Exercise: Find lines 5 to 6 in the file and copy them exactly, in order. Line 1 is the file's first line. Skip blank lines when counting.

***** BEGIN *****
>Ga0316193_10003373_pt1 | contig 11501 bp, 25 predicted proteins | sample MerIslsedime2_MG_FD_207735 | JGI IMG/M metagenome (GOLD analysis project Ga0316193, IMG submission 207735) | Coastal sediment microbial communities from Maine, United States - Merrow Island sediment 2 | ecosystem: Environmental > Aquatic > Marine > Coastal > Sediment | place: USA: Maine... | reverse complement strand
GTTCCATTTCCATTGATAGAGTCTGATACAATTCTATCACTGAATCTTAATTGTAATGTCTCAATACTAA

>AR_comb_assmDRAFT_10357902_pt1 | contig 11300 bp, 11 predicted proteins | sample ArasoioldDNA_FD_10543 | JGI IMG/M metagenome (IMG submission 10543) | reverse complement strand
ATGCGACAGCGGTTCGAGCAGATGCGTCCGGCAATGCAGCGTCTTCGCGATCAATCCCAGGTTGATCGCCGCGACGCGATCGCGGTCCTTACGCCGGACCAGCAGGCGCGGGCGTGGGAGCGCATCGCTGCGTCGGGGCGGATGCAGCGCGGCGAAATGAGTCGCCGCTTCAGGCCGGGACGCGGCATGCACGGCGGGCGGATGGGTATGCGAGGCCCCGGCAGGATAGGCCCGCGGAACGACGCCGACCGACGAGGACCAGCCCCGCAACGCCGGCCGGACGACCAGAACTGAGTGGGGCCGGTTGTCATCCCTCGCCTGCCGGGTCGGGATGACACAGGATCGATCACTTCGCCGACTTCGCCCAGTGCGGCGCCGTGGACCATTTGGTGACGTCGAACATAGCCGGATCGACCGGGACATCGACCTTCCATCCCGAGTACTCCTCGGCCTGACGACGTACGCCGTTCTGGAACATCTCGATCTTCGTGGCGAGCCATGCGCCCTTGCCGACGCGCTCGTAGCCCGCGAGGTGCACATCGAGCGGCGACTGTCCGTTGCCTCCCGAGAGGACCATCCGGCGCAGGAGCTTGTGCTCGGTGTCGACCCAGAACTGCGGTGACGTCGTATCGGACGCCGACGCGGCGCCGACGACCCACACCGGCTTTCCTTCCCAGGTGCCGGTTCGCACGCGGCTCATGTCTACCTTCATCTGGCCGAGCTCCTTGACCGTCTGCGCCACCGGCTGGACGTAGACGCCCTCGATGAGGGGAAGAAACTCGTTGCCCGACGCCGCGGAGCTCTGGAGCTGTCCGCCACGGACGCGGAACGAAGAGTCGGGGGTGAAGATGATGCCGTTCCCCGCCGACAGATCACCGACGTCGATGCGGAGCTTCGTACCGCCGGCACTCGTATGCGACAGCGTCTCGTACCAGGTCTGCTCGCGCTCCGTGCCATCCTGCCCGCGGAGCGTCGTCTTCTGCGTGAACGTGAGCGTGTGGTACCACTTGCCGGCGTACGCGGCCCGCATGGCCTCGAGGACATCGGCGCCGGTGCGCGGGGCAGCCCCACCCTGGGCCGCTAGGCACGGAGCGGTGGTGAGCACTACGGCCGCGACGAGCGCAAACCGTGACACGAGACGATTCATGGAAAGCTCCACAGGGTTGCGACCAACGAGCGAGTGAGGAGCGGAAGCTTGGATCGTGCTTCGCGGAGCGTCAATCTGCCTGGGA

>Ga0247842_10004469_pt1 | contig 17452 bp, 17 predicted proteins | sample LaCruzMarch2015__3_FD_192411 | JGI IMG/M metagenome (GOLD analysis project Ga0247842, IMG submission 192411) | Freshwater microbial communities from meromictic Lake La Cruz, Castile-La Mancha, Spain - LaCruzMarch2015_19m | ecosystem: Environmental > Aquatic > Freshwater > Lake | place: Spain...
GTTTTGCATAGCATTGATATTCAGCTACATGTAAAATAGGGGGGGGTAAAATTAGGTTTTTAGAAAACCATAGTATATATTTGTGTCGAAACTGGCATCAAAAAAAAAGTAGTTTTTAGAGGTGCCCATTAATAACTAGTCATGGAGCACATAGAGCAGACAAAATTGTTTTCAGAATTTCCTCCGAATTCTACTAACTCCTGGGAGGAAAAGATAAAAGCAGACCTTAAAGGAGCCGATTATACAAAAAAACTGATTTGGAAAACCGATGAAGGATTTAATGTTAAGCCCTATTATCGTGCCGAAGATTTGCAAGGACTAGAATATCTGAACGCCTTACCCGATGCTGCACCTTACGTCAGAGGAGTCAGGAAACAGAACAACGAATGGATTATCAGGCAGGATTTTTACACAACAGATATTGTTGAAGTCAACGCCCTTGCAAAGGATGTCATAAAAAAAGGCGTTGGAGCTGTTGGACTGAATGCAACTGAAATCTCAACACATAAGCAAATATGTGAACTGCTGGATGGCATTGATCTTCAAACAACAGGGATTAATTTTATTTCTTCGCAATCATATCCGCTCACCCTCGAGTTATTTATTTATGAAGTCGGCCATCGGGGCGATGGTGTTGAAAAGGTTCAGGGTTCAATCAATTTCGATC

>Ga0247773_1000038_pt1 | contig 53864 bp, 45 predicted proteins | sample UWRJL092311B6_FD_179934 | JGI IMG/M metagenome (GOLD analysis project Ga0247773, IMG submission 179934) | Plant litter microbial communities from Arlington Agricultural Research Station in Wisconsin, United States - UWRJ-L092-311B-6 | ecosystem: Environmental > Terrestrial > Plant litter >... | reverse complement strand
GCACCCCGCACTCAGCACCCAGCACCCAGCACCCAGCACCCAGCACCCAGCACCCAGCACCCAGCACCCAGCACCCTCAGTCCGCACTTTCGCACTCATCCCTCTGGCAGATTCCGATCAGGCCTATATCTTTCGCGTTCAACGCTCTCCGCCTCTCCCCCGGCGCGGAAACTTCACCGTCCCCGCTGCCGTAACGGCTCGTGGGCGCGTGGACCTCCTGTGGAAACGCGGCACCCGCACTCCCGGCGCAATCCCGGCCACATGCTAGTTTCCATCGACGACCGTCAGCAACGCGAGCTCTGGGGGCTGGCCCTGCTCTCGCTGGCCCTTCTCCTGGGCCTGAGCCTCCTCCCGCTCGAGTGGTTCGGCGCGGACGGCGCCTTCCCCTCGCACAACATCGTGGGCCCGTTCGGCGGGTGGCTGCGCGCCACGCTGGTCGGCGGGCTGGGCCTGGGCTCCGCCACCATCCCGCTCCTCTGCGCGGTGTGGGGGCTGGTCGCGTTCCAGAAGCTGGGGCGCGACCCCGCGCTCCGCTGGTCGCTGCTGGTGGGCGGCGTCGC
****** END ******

>Ga0247842_10004469_pt1 | contig 17452 bp, 17 predicted proteins | sample LaCruzMarch2015__3_FD_192411 | JGI IMG/M metagenome (GOLD analysis project Ga0247842, IMG submission 192411) | Freshwater microbial communities from meromictic Lake La Cruz, Castile-La Mancha, Spain - LaCruzMarch2015_19m | ecosystem: Environmental > Aquatic > Freshwater > Lake | place: Spain...
GTTTTGCATAGCATTGATATTCAGCTACATGTAAAATAGGGGGGGGTAAAATTAGGTTTTTAGAAAACCATAGTATATATTTGTGTCGAAACTGGCATCAAAAAAAAAGTAGTTTTTAGAGGTGCCCATTAATAACTAGTCATGGAGCACATAGAGCAGACAAAATTGTTTTCAGAATTTCCTCCGAATTCTACTAACTCCTGGGAGGAAAAGATAAAAGCAGACCTTAAAGGAGCCGATTATACAAAAAAACTGATTTGGAAAACCGATGAAGGATTTAATGTTAAGCCCTATTATCGTGCCGAAGATTTGCAAGGACTAGAATATCTGAACGCCTTACCCGATGCTGCACCTTACGTCAGAGGAGTCAGGAAACAGAACAACGAATGGATTATCAGGCAGGATTTTTACACAACAGATATTGTTGAAGTCAACGCCCTTGCAAAGGATGTCATAAAAAAAGGCGTTGGAGCTGTTGGACTGAATGCAACTGAAATCTCAACACATAAGCAAATATGTGAACTGCTGGATGGCATTGATCTTCAAACAACAGGGATTAATTTTATTTCTTCGCAATCATATCCGCTCACCCTCGAGTTATTTATTTATGAAGTCGGCCATCGGGGCGATGGTGTTGAAAAGGTTCAGGGTTCAATCAATTTCGATC